Displaying 1 - 23 of 23

Topological superconductivity of Weyl Semi-metals

Arman Babkhani : Engineering Physics Summer 2016

The search for superconductors began in the twentieth century as our understanding of quantum physics developed. In the field of condensed matter physics this search is pivotal. My research will focus on investigating the superconductive properties of certain group of semi-metals, known as Weyl semi-metals. These semi-metals are crystals whose low energy excitation was... Read More

Benchtop Characterization of Fetal Membrane Sealants

Sarah Bhattacharjee : Bioengineering Summer 2016

The field of fetal surgery, though it remains the best hope for expecting parents whose child might have dangerous complications, is impeded by the amniotic sac's inability to heal following rupture. The Messersmith Group, in which I work, has proposed both a sealant, which draws inspiration from the chemical properties of the adhesive secreted by mussels to attach... Read More

The role of miR-200 in regulating self-renewing cancer stem cells in Kras lung adenocarcinomas

Claudia Chan : Public Health Summer 2016

Lung cancer is the leading cause of cancer deaths worldwide, with non-small-cell lung cancer (NSCLC) accounting for nearly 80% of the cases. Adenocarcinomas are the most prevalent type of NSCLC among which Kras is the most commonly found mutation that correlates with poor patient prognosis. In our mouse model carrying this oncogenic Kras mutation allele and the... Read More

Projective Representations of the Symmetric Group

Eric Chen : Mathematics Summer 2016

Lately, we have witnessed increased interest in the study of representations of symmetric groups, and in particular, in their projective representations. In a classic paper, I. Schur introduced what are now known as Schur Q-functions in order to calculate these projective characters; combinatorial formulas for these characters are also available in the early works of D... Read More

Interleukin-33 expression by astrocytes in response to neuronal activity

Elliott Chien : Molecular and Cell Biology Summer 2016

Astrocytes, the star-shaped glial cells of the central nervous system, are necessary for synapse formation, which makes the role of astrocytes in brain development particularly interesting as autism and schizophrenia are fundamentally diseases of circuit and synapse formation. Molecular communication between astrocytes and microglia, a second type of glial cell, is an... Read More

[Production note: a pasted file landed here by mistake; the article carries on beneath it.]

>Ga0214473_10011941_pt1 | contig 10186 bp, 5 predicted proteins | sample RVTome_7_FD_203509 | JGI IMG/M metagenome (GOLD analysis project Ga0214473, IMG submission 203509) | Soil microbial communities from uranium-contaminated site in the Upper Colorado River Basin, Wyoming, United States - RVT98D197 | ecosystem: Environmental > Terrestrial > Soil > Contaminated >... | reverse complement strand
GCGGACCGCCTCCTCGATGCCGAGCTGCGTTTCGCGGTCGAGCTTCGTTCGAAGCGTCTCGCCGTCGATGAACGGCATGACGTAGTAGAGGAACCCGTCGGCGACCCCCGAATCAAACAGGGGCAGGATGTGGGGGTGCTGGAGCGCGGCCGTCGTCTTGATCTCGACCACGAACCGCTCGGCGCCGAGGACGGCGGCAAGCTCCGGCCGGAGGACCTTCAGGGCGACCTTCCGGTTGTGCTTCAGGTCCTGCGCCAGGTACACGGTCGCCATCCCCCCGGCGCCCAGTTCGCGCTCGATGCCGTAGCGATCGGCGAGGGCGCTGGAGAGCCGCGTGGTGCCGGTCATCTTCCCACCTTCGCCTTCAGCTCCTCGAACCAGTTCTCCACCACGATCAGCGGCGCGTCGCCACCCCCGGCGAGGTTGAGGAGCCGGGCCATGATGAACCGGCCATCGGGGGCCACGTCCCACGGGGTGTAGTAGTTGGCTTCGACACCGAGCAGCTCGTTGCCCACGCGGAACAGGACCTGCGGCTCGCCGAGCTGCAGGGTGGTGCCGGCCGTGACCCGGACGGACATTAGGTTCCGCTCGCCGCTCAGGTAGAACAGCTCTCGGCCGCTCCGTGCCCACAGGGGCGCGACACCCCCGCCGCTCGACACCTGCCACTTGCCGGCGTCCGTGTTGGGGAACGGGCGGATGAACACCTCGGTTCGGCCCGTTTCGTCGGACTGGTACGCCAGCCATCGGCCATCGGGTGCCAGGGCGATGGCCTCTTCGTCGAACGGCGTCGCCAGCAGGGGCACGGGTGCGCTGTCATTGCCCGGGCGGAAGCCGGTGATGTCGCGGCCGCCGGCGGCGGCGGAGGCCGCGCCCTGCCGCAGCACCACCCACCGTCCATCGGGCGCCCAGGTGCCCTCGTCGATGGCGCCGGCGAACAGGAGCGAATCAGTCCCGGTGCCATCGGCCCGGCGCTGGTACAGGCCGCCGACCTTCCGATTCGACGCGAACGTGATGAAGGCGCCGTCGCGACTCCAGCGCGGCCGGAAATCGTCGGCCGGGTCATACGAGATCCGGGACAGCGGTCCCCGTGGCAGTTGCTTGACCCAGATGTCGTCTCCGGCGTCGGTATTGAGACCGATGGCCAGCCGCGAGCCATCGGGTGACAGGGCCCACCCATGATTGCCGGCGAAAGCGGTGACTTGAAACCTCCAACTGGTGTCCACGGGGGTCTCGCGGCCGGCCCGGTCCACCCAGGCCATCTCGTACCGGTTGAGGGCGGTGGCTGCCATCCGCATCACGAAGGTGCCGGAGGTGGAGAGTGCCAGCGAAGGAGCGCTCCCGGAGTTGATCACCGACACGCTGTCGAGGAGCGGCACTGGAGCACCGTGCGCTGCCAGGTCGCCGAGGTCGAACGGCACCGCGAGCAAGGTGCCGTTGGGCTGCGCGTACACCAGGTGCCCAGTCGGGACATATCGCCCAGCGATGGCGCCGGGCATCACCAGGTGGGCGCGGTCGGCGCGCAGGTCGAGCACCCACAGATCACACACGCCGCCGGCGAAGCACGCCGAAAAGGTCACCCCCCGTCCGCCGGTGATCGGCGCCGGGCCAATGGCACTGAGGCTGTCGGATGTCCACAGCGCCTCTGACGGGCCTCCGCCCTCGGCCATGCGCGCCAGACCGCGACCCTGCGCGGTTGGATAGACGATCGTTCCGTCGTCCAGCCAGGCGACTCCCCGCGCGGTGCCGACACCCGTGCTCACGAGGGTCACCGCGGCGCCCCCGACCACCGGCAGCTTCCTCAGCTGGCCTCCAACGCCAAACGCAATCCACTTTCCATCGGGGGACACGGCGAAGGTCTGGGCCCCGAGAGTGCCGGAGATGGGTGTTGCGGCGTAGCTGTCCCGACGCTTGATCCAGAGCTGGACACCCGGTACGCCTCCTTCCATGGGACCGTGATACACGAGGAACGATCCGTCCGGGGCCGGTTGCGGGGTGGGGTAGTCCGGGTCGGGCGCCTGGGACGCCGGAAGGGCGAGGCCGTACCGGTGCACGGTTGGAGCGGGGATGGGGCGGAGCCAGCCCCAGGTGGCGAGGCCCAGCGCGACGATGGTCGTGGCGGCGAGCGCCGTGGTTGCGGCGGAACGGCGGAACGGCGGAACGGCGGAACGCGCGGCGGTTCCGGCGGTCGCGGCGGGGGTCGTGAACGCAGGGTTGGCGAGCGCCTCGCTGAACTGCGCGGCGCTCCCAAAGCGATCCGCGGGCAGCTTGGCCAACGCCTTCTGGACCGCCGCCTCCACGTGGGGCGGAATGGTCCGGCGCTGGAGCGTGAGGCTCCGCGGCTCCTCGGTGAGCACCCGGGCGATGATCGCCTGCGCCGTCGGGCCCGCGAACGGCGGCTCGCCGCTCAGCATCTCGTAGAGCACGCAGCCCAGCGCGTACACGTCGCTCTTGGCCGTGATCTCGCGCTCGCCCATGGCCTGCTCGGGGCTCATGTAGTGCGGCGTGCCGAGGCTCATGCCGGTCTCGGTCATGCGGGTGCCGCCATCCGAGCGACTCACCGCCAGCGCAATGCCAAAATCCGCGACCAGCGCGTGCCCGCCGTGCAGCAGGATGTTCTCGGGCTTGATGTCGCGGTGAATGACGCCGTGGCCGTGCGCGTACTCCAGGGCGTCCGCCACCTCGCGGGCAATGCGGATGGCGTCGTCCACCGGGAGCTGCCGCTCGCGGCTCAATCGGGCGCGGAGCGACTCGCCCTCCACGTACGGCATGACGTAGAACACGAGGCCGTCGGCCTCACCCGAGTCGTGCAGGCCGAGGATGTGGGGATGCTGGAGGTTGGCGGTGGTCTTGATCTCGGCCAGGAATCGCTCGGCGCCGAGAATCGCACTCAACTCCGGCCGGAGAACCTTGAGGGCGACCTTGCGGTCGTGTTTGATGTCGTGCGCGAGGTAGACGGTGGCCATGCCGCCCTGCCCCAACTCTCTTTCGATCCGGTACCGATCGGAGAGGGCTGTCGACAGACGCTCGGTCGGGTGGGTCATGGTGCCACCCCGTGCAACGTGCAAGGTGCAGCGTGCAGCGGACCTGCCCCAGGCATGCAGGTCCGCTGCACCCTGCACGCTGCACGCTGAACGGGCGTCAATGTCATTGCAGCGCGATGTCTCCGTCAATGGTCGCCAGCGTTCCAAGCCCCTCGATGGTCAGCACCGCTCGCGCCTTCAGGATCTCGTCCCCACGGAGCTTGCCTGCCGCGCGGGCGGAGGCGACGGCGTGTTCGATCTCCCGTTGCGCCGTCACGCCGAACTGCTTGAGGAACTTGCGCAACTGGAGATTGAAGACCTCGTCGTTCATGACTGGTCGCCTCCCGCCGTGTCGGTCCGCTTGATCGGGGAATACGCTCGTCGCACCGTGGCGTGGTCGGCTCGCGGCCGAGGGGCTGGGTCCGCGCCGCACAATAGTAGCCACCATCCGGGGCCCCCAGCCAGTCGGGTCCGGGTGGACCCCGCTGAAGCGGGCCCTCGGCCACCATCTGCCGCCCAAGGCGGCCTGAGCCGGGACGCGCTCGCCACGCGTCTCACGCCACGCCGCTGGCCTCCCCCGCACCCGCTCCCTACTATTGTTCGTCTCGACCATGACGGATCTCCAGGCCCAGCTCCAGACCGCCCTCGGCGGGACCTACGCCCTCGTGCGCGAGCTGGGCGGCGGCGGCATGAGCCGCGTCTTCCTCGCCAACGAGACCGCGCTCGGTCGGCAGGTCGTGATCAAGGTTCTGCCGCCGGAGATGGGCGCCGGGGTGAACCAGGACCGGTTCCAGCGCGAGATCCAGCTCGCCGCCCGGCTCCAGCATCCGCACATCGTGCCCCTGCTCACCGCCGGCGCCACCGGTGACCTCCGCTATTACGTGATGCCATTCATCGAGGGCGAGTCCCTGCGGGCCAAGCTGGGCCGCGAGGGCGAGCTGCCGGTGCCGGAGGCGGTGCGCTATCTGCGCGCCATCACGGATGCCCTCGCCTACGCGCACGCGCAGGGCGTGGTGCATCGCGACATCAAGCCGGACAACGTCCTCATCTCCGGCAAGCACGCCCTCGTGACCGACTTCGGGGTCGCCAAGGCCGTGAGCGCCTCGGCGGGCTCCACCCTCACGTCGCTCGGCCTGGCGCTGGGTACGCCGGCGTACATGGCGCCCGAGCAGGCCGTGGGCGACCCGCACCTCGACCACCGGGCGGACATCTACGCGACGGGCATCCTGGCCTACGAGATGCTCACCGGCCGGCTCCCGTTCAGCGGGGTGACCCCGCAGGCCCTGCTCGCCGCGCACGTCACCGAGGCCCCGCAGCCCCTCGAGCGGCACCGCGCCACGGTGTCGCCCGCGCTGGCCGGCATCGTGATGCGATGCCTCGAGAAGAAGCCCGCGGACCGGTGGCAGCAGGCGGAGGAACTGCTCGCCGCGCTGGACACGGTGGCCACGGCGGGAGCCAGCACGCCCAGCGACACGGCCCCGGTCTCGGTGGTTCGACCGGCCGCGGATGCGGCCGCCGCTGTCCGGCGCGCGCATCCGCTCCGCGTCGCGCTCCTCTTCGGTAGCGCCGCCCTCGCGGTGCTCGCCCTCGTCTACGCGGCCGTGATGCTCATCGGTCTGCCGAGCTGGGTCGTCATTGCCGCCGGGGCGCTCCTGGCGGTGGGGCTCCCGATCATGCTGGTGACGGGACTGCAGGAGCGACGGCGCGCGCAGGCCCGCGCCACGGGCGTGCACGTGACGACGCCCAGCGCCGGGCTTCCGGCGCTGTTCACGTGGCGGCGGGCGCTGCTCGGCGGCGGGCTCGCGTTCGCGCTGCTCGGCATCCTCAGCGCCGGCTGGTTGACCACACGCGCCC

The Role of Gpr75 and RANTES in the Beta-Cell Response to Autoimmunity

Justin Choe : Bioengineering Summer 2016

Despite the growing prevalence of diabetes, the exact biological mechanisms leading to the onset of this disease still remain painfully unclear.  Type 1 diabetes in particular is caused by an autoimmune attack to an individual’s insulin secreting beta cells; this cell population cannot be regenerated and an adverse condition known as hyperglycemia ensues.  The immune... Read More

Identifying correlations between transposable elements, genome size, and lifespan

Emily Chong : Integrative Biology Summer 2016

Genome sizes vary greatly across many species and within species, though their biological significance is still poorly understood. Large amounts of eukaryotic genomes are composed of repetitive DNA, whose functions also remain ambiguous, and are often called “junk” DNA. These repeats usually exist in the form of heterochromatin, DNA that is tightly packed as a possible... Read More

Investigating the development of a subject's trained preferred retinal locus in response to a simulated central scotoma

Tiffany Fung : Integrative Biology Summer 2016

Age-related macular degeneration is the number 1 leading cause of blindness in the world. Macular degeneration is a central retina eye disease that leads to the atrophy of photoreceptors in the macular region of the eye and causes vision loss. AMD patients develop a scotoma, a blind spot, in the central part of their visual system. Their fovea, located in the macular... Read More